UoN ‘s Korean Studies Encourages Cultural Exchange In Students


South Korea is one of the key Asian nations that Kenya has been keen to build robust relations with. Over the years, the Kenya-Korea relations have been growing. In the years between 2010 and 2012, a Korean Studies project was deliberated upon by the University of Nairobi, the Korean Foundation, the embassy of the Republic of Korea in Kenya  which was to put the two countries relations on another level.

In 2013 September, Kenya became the 1st African country to have Korean studies at the University of Nairobi. Housed under the Literature and Linguistics department, it offers a number of subject disciplines including Korean language‘Hangeul’, tourism, literature, Korean economy and business and much more. Far from being immersed in class, the studies have exposed many students to a range of activities including exchange programs, participating in Korean cultural events, working with Korean organizations and hosting a number of functions that have helped  them integrate their learning with extracurricular activities.

Three students, Lynne Kazi, Mohamed  Abdullatif Abdulrahman and Stanley Njuguna , the beneficiaries of the 2014 and 2015 four month language exchange program  at Soon Chung Hyang University in S. Korea, can now competently and effectively communicate in Korean language. Ms. Lynne Kazi has been  a translator to key Korean diplomats and officials visiting the country on a number of occasions . Several others can communicate too.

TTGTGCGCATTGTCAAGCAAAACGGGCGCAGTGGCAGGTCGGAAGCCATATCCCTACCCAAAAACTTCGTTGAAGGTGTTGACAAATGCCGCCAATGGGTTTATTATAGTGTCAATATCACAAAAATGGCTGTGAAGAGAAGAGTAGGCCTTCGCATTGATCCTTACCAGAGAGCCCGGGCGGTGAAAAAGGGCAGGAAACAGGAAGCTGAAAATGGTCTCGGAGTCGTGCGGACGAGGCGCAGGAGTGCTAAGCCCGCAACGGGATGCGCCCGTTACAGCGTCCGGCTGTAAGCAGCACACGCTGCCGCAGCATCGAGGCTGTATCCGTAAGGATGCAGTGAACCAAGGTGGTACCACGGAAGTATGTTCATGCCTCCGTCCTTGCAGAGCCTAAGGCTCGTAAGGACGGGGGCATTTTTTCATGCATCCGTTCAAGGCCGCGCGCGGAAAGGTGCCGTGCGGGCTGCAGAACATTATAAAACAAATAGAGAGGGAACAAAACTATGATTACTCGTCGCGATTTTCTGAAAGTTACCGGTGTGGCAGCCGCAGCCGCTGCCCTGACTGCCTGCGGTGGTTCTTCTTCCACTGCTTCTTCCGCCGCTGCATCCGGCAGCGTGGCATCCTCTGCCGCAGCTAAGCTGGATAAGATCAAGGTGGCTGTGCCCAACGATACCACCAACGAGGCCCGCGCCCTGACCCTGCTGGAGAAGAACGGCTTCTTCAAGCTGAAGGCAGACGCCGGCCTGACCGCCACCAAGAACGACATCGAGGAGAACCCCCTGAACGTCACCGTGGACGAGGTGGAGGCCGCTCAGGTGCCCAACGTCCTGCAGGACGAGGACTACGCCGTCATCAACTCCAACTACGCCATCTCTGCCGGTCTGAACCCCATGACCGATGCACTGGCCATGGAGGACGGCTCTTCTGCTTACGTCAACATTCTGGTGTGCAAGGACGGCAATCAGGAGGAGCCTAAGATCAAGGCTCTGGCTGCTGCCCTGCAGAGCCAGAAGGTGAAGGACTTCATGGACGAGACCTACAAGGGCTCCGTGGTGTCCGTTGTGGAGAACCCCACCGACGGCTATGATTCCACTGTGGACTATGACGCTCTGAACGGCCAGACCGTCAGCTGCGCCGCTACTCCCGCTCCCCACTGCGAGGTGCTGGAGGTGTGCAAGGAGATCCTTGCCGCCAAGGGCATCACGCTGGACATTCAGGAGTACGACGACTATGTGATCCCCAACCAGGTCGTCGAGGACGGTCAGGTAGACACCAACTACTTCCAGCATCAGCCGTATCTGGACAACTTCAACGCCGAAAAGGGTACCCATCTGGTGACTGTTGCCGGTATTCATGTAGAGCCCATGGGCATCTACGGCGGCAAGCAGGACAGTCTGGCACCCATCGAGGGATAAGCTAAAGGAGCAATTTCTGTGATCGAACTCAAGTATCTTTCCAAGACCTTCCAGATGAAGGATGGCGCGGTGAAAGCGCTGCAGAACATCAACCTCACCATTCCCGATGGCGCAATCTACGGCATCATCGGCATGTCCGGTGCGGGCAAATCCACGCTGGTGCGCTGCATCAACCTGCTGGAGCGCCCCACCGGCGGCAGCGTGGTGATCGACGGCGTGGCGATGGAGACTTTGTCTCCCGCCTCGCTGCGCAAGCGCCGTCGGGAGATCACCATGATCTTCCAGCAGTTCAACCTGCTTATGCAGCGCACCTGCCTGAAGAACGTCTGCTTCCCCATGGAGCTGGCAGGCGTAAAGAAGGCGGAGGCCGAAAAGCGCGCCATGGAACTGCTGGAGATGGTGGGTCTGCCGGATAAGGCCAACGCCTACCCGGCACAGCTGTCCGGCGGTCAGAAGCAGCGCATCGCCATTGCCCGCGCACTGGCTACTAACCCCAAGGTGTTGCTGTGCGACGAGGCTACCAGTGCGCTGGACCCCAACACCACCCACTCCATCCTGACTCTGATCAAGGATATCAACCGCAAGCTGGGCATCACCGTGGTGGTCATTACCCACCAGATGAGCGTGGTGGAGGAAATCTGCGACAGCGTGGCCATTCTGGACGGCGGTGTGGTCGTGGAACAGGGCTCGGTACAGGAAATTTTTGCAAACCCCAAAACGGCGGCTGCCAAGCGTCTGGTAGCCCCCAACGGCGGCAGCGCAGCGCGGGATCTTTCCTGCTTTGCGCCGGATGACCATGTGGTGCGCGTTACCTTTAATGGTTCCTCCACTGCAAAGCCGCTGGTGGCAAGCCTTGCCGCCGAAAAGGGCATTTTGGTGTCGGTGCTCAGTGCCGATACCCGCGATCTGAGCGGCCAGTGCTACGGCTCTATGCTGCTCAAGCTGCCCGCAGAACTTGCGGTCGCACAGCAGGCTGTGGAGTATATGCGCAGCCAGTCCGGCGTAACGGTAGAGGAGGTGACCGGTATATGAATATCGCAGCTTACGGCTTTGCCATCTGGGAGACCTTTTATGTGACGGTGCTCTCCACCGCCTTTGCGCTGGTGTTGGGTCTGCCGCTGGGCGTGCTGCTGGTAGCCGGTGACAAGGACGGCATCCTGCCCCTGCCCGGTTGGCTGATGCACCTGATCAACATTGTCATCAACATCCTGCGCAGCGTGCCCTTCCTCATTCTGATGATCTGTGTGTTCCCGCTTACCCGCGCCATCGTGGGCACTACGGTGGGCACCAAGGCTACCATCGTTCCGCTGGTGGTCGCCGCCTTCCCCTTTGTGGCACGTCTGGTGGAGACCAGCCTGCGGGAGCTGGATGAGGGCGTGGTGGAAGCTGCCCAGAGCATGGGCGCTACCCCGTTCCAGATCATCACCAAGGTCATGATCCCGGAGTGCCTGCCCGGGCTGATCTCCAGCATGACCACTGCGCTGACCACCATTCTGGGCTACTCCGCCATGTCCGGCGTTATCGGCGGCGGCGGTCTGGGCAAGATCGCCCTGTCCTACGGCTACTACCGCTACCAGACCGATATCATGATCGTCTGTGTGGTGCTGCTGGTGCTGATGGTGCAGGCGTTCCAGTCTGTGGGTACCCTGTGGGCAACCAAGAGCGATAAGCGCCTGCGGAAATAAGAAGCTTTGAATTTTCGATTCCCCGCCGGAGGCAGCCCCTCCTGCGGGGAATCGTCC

Some students have had the opportunities to travel to S. Korea and even do internships in some of the Korean companies in Kenya such as Samsung C&T, Safari Park Hotel and Hansung Furniture.

University of Nairobi continues to experience an increase in enrollment, especially for its language program and cultural studies. The Korean Studies discipline is now in its  4th academic year ever since it inception, with the center’s fourth-year students expected to graduate in 2017. In June this year, the S. Korean President was in Kenya and she reinforced myriad partnerships and signed a number of MoUs within the construction, technology, education and  energy industries. With the teaching of Korean language and culture at local universities, this will work to ease work on these projects  by enhancing effective communication and mutual understanding. It will also bring more Korean tourists to Kenya and offer opportunities for Kenyans who would wish to study or do business in S. Korea.

This article was written by Luseka Socrates.



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